As House Republicans huddled late Friday, they needed a win.
"We need to put some major scores on the board before Election Day ... issues of concern to the American people," said Rep. John Shadegg (R) of Arizona.
After all, their agenda's big-ticket items – immigration, lobbying rules, Social Security, detainee rights, port security, a response to secret domestic surveillance, and a budget for this year's spending bills – had either derailed or were in dispute.
So, as the August recess loomed, the GOP made an 11th-hour gambit. To pass the most significant changes to pension laws in 30 years, Republicans offered Democrats a shotgun marriage – a $2.10 hike in the minimum wage coupled with a roll-back of the estate tax. They also agreed to a divorce, removing a host of popular tax breaks from the pension bill and adding it to the minimum wage/estate-tax deal as a sweetener.
The tactic paid off in the House, where both bills passed in midnight votes. But all the maneuvering may not cement agreement in the Senate, where even Republican votes are not assured.
On the pension bill, the big question is whether GOP leaders can move the controversial bill across the finish line without the tax breaks. Another is whether powerful Senate chairmen will tolerate being cut out of the deal by House leaders and Senate majority leader Bill Frist.
The pension bill aims to reform the employer pension system that is currently underfunded by some $450 billion, risking a federal bailout. Without congressional action, airlines Northwest and Delta said they would have to shut down their pension plans.
Senate and House negotiators had been grappling with competing versions of the complex bill for more than five months. On Friday, Senate conferees again urged House members to sign the agreement. "Working together we can put a bill on the President's desk for signature within a week," they wrote in a letter.
The agreement requires more than 30,000 companies to boost payments to their pension plans, offers relief to airline companies on the verge of default, raises the contribution limits for IRAs and other 401(k) plans, and promotes charitable giving.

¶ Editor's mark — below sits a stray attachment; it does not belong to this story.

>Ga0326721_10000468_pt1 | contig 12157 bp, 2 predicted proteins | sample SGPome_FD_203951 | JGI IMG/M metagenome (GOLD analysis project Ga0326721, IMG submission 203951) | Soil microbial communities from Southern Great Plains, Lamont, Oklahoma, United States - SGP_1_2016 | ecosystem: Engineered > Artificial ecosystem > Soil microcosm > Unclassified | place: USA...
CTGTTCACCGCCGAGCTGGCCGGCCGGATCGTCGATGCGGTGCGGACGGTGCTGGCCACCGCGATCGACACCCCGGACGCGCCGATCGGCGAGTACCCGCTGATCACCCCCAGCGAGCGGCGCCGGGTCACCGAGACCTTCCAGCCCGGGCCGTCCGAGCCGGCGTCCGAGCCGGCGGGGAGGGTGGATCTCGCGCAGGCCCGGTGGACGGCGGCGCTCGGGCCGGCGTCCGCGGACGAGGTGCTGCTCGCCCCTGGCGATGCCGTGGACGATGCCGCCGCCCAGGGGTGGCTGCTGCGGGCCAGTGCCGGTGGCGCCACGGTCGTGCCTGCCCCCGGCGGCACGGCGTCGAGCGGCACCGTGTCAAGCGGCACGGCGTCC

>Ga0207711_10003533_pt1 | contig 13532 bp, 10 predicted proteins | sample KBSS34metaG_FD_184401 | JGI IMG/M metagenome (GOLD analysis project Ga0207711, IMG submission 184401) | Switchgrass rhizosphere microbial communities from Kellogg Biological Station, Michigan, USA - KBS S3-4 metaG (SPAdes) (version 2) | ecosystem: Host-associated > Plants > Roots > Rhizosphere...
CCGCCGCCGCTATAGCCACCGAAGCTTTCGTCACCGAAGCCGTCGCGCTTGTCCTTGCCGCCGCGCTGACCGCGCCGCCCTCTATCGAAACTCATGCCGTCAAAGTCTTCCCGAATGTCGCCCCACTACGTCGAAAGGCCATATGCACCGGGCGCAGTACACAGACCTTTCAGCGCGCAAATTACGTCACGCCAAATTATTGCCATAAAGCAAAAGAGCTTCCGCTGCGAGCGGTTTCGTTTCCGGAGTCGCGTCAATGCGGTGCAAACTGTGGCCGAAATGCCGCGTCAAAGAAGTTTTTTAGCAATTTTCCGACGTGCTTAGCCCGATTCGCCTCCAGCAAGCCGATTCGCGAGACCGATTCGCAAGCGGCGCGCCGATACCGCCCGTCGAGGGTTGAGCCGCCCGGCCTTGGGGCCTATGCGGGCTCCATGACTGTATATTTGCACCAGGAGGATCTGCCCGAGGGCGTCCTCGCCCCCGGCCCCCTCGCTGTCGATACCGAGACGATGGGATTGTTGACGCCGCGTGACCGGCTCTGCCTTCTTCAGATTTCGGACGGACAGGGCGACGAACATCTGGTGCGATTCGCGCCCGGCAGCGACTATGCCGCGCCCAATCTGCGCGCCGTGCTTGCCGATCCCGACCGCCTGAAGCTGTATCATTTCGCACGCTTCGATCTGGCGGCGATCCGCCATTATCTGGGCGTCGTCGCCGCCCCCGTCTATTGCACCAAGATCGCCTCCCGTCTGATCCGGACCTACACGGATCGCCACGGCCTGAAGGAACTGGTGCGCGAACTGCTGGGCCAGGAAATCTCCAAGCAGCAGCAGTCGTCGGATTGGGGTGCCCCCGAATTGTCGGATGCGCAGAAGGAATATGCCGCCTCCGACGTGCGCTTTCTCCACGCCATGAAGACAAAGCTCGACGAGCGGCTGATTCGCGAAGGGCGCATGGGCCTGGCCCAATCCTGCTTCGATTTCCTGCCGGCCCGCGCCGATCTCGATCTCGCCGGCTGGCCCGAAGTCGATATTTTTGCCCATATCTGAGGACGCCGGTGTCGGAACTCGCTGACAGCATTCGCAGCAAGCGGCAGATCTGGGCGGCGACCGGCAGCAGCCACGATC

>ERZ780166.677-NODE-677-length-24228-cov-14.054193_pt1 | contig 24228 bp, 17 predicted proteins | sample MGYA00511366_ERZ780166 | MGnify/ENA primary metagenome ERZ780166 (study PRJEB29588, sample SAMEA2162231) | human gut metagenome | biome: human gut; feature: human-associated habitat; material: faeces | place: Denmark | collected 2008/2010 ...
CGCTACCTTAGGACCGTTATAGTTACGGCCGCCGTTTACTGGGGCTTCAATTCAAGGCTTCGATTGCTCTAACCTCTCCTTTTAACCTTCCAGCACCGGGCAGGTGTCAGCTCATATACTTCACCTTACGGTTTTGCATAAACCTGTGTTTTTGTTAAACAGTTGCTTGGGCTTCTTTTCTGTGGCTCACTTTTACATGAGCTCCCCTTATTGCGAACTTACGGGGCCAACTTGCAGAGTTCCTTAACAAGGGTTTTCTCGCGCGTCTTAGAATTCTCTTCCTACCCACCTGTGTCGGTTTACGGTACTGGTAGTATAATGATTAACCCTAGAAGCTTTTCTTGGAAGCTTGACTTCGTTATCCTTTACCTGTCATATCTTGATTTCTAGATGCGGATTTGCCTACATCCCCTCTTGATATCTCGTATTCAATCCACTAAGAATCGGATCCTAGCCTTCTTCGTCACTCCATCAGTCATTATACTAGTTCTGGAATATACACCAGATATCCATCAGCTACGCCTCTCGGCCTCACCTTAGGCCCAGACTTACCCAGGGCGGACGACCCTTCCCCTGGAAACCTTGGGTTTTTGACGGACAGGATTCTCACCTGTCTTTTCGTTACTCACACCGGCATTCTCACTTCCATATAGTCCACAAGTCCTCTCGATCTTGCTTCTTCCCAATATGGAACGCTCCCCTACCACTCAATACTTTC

House leaders brought the substance of this agreement to the floor late Friday night, but without a package of tax breaks that Senate negotiators said was a key to passing the bill in the Senate. These include a popular research-and-development tax credit and a $4,000 tax deduction for college expenses.
"There is a critical mass of senators opposed to passing this bill without the tax package," said Sen. Max Baucus of Montana, the ranking Democrat on the Senate Finance Committee, last week. GOP leadership aides say they expect to find the 60 votes needed to overcome a filibuster.
For many Republicans, the pairing of estate-tax relief with a hike in the minimum wage is an even higher hurdle.
Conservatives have long pushed for permanent repeal of the estate tax – they like to call it the "death tax" – but they don't want it paired with an increase in the minimum wage.
"I want permanent death tax relief. But I cannot in good conscience vote for a bill that also contains an excessive minimum wage increase that will hurt small businesses and cost American jobs," said Rep. Mike Pence (R) of Indiana, a fiscal hawk.
The deal was pushed by moderate Republicans, many facing tough reelection fights this fall. Opponents charged that GOP lawmakers had voted to increase their own salaries, but had not raised the minimum wage in nine years. Under the House bill, the minimum wage rate would increase from $5.15 per hour to $7.25 by June 2009. It passed by a vote of 230 to 180.
Democrats, who wanted an up-or-down vote, called the deal an election-year stunt. "This Republican bill reeks of cynicism," said Democratic whip Steny Hoyer.
Critics say the House deal, linking an increase in the minimum wage with a sharp reduction of the estate tax, is aimed at two groups at opposite ends of the economic spectrum. The minimum wage hike will help some 6.6 million beneficiaries with an average dollar benefit of $1,200. The estate tax cut will benefit some 8,200 people with an average dollar benefit of $1.4 million, according to the Center on Budget and Policy Priorities (CBPP) in Washington.
But millions of middle income individuals "will almost certainly lose from the House bill, when the measures ultimately needed to pay for the bill's sharp cuts in the estate tax are taken into account," reported CBPP's Joel Friedman and Aviva Aron-Dine this weekend.